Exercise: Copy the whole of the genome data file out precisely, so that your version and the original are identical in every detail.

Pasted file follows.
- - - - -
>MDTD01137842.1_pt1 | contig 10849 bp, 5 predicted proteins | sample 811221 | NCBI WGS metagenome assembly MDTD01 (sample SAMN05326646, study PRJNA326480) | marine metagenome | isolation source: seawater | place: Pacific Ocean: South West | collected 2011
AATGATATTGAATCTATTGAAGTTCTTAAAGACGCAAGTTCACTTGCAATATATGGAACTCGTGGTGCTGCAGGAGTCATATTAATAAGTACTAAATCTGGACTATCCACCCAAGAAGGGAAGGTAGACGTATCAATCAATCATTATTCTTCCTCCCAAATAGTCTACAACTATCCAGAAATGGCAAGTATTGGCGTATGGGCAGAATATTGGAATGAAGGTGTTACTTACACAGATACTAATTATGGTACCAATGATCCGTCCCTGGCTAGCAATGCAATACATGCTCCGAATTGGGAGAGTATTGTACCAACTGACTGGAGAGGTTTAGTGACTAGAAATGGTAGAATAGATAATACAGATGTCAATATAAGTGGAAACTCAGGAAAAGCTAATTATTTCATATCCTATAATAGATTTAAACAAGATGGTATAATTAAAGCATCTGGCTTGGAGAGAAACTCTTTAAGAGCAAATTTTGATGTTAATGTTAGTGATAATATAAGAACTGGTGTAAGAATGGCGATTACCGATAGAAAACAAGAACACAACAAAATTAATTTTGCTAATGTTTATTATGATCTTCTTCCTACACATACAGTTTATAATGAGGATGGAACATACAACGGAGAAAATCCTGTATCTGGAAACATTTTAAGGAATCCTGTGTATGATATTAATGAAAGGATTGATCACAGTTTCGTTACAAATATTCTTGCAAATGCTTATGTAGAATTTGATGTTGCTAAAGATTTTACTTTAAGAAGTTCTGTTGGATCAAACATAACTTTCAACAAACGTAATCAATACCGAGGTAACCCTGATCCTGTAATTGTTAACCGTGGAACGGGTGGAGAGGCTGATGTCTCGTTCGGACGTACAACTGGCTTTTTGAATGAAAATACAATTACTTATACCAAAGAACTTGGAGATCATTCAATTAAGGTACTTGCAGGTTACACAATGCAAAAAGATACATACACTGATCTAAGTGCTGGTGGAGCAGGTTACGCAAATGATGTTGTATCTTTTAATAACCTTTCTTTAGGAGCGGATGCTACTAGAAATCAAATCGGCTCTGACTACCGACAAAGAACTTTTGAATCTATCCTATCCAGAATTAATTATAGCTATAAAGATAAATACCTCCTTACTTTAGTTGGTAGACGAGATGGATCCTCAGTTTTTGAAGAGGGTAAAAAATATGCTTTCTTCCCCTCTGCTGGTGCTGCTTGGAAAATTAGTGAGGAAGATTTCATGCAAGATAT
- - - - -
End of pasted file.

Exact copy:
>MDTD01137842.1_pt1 | contig 10849 bp, 5 predicted proteins | sample 811221 | NCBI WGS metagenome assembly MDTD01 (sample SAMN05326646, study PRJNA326480) | marine metagenome | isolation source: seawater | place: Pacific Ocean: South West | collected 2011
AATGATATTGAATCTATTGAAGTTCTTAAAGACGCAAGTTCACTTGCAATATATGGAACTCGTGGTGCTGCAGGAGTCATATTAATAAGTACTAAATCTGGACTATCCACCCAAGAAGGGAAGGTAGACGTATCAATCAATCATTATTCTTCCTCCCAAATAGTCTACAACTATCCAGAAATGGCAAGTATTGGCGTATGGGCAGAATATTGGAATGAAGGTGTTACTTACACAGATACTAATTATGGTACCAATGATCCGTCCCTGGCTAGCAATGCAATACATGCTCCGAATTGGGAGAGTATTGTACCAACTGACTGGAGAGGTTTAGTGACTAGAAATGGTAGAATAGATAATACAGATGTCAATATAAGTGGAAACTCAGGAAAAGCTAATTATTTCATATCCTATAATAGATTTAAACAAGATGGTATAATTAAAGCATCTGGCTTGGAGAGAAACTCTTTAAGAGCAAATTTTGATGTTAATGTTAGTGATAATATAAGAACTGGTGTAAGAATGGCGATTACCGATAGAAAACAAGAACACAACAAAATTAATTTTGCTAATGTTTATTATGATCTTCTTCCTACACATACAGTTTATAATGAGGATGGAACATACAACGGAGAAAATCCTGTATCTGGAAACATTTTAAGGAATCCTGTGTATGATATTAATGAAAGGATTGATCACAGTTTCGTTACAAATATTCTTGCAAATGCTTATGTAGAATTTGATGTTGCTAAAGATTTTACTTTAAGAAGTTCTGTTGGATCAAACATAACTTTCAACAAACGTAATCAATACCGAGGTAACCCTGATCCTGTAATTGTTAACCGTGGAACGGGTGGAGAGGCTGATGTCTCGTTCGGACGTACAACTGGCTTTTTGAATGAAAATACAATTACTTATACCAAAGAACTTGGAGATCATTCAATTAAGGTACTTGCAGGTTACACAATGCAAAAAGATACATACACTGATCTAAGTGCTGGTGGAGCAGGTTACGCAAATGATGTTGTATCTTTTAATAACCTTTCTTTAGGAGCGGATGCTACTAGAAATCAAATCGGCTCTGACTACCGACAAAGAACTTTTGAATCTATCCTATCCAGAATTAATTATAGCTATAAAGATAAATACCTCCTTACTTTAGTTGGTAGACGAGATGGATCCTCAGTTTTTGAAGAGGGTAAAAAATATGCTTTCTTCCCCTCTGCTGGTGCTGCTTGGAAAATTAGTGAGGAAGATTTCATGCAAGATAT